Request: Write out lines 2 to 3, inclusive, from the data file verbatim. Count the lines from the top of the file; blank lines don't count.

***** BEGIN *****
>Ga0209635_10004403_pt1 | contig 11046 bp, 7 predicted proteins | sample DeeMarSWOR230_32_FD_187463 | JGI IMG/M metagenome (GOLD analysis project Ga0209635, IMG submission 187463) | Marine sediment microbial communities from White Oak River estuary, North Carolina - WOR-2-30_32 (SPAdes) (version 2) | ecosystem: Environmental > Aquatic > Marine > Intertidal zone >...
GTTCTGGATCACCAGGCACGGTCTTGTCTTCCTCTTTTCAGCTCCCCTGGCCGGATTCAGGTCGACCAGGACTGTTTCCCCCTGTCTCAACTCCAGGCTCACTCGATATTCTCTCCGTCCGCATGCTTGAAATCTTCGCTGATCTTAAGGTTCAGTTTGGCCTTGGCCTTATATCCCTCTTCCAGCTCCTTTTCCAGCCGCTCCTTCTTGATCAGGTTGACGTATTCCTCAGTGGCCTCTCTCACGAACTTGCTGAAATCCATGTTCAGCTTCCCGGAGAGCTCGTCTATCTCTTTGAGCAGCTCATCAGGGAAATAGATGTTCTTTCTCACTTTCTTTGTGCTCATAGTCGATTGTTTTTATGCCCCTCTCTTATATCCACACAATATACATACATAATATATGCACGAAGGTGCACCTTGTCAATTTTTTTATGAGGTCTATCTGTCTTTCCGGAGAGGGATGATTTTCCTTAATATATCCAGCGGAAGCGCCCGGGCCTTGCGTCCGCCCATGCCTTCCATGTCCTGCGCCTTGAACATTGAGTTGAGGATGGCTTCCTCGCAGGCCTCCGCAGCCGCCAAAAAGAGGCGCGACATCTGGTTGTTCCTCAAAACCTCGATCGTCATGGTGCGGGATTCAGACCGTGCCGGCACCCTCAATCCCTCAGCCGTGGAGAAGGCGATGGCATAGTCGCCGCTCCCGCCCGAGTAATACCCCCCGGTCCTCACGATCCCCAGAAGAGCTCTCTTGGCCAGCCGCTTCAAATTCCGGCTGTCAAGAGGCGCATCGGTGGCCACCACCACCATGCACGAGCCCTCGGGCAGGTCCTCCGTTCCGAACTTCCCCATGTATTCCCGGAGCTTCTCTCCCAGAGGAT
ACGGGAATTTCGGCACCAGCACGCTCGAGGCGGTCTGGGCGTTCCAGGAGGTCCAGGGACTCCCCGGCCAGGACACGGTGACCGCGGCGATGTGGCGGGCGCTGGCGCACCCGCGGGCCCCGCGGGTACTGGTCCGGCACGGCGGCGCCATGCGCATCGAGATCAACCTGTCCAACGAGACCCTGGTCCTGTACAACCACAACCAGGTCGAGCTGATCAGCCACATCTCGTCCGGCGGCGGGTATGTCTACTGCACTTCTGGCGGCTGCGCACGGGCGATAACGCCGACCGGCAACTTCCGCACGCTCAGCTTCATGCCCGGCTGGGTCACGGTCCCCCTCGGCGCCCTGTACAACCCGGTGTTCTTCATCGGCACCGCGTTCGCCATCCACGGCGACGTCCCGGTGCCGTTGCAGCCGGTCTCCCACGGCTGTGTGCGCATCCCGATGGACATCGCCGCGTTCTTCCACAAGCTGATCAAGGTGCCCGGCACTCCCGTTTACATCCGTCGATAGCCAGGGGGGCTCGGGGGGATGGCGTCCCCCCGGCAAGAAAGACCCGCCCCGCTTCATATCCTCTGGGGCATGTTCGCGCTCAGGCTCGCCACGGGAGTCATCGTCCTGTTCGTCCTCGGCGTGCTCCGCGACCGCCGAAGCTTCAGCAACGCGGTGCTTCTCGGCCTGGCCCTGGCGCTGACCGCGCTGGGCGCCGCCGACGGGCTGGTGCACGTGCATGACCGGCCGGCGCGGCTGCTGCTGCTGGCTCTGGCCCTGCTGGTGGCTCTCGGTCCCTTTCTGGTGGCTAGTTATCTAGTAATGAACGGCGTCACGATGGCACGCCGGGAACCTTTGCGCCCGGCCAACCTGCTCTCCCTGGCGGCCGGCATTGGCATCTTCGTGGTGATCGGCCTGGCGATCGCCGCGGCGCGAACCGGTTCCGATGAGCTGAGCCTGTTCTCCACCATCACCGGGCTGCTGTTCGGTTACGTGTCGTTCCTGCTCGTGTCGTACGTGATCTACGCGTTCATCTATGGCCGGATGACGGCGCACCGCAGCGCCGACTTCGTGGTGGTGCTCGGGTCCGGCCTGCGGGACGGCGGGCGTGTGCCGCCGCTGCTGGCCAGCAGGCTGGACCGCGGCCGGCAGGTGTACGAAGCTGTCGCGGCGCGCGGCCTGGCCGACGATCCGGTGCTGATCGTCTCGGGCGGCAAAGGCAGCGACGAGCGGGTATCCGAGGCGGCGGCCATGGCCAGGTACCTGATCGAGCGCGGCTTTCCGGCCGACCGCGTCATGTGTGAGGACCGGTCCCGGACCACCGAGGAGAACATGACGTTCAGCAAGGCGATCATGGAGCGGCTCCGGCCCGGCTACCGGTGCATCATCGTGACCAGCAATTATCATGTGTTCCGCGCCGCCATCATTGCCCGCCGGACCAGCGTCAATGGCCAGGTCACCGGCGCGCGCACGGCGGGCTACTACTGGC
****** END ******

GTTCTGGATCACCAGGCACGGTCTTGTCTTCCTCTTTTCAGCTCCCCTGGCCGGATTCAGGTCGACCAGGACTGTTTCCCCCTGTCTCAACTCCAGGCTCACTCGATATTCTCTCCGTCCGCATGCTTGAAATCTTCGCTGATCTTAAGGTTCAGTTTGGCCTTGGCCTTATATCCCTCTTCCAGCTCCTTTTCCAGCCGCTCCTTCTTGATCAGGTTGACGTATTCCTCAGTGGCCTCTCTCACGAACTTGCTGAAATCCATGTTCAGCTTCCCGGAGAGCTCGTCTATCTCTTTGAGCAGCTCATCAGGGAAATAGATGTTCTTTCTCACTTTCTTTGTGCTCATAGTCGATTGTTTTTATGCCCCTCTCTTATATCCACACAATATACATACATAATATATGCACGAAGGTGCACCTTGTCAATTTTTTTATGAGGTCTATCTGTCTTTCCGGAGAGGGATGATTTTCCTTAATATATCCAGCGGAAGCGCCCGGGCCTTGCGTCCGCCCATGCCTTCCATGTCCTGCGCCTTGAACATTGAGTTGAGGATGGCTTCCTCGCAGGCCTCCGCAGCCGCCAAAAAGAGGCGCGACATCTGGTTGTTCCTCAAAACCTCGATCGTCATGGTGCGGGATTCAGACCGTGCCGGCACCCTCAATCCCTCAGCCGTGGAGAAGGCGATGGCATAGTCGCCGCTCCCGCCCGAGTAATACCCCCCGGTCCTCACGATCCCCAGAAGAGCTCTCTTGGCCAGCCGCTTCAAATTCCGGCTGTCAAGAGGCGCATCGGTGGCCACCACCACCATGCACGAGCCCTCGGGCAGGTCCTCCGTTCCGAACTTCCCCATGTATTCCCGGAGCTTCTCTCCCAGAGGAT
ACGGGAATTTCGGCACCAGCACGCTCGAGGCGGTCTGGGCGTTCCAGGAGGTCCAGGGACTCCCCGGCCAGGACACGGTGACCGCGGCGATGTGGCGGGCGCTGGCGCACCCGCGGGCCCCGCGGGTACTGGTCCGGCACGGCGGCGCCATGCGCATCGAGATCAACCTGTCCAACGAGACCCTGGTCCTGTACAACCACAACCAGGTCGAGCTGATCAGCCACATCTCGTCCGGCGGCGGGTATGTCTACTGCACTTCTGGCGGCTGCGCACGGGCGATAACGCCGACCGGCAACTTCCGCACGCTCAGCTTCATGCCCGGCTGGGTCACGGTCCCCCTCGGCGCCCTGTACAACCCGGTGTTCTTCATCGGCACCGCGTTCGCCATCCACGGCGACGTCCCGGTGCCGTTGCAGCCGGTCTCCCACGGCTGTGTGCGCATCCCGATGGACATCGCCGCGTTCTTCCACAAGCTGATCAAGGTGCCCGGCACTCCCGTTTACATCCGTCGATAGCCAGGGGGGCTCGGGGGGATGGCGTCCCCCCGGCAAGAAAGACCCGCCCCGCTTCATATCCTCTGGGGCATGTTCGCGCTCAGGCTCGCCACGGGAGTCATCGTCCTGTTCGTCCTCGGCGTGCTCCGCGACCGCCGAAGCTTCAGCAACGCGGTGCTTCTCGGCCTGGCCCTGGCGCTGACCGCGCTGGGCGCCGCCGACGGGCTGGTGCACGTGCATGACCGGCCGGCGCGGCTGCTGCTGCTGGCTCTGGCCCTGCTGGTGGCTCTCGGTCCCTTTCTGGTGGCTAGTTATCTAGTAATGAACGGCGTCACGATGGCACGCCGGGAACCTTTGCGCCCGGCCAACCTGCTCTCCCTGGCGGCCGGCATTGGCATCTTCGTGGTGATCGGCCTGGCGATCGCCGCGGCGCGAACCGGTTCCGATGAGCTGAGCCTGTTCTCCACCATCACCGGGCTGCTGTTCGGTTACGTGTCGTTCCTGCTCGTGTCGTACGTGATCTACGCGTTCATCTATGGCCGGATGACGGCGCACCGCAGCGCCGACTTCGTGGTGGTGCTCGGGTCCGGCCTGCGGGACGGCGGGCGTGTGCCGCCGCTGCTGGCCAGCAGGCTGGACCGCGGCCGGCAGGTGTACGAAGCTGTCGCGGCGCGCGGCCTGGCCGACGATCCGGTGCTGATCGTCTCGGGCGGCAAAGGCAGCGACGAGCGGGTATCCGAGGCGGCGGCCATGGCCAGGTACCTGATCGAGCGCGGCTTTCCGGCCGACCGCGTCATGTGTGAGGACCGGTCCCGGACCACCGAGGAGAACATGACGTTCAGCAAGGCGATCATGGAGCGGCTCCGGCCCGGCTACCGGTGCATCATCGTGACCAGCAATTATCATGTGTTCCGCGCCGCCATCATTGCCCGCCGGACCAGCGTCAATGGCCAGGTCACCGGCGCGCGCACGGCGGGCTACTACTGGC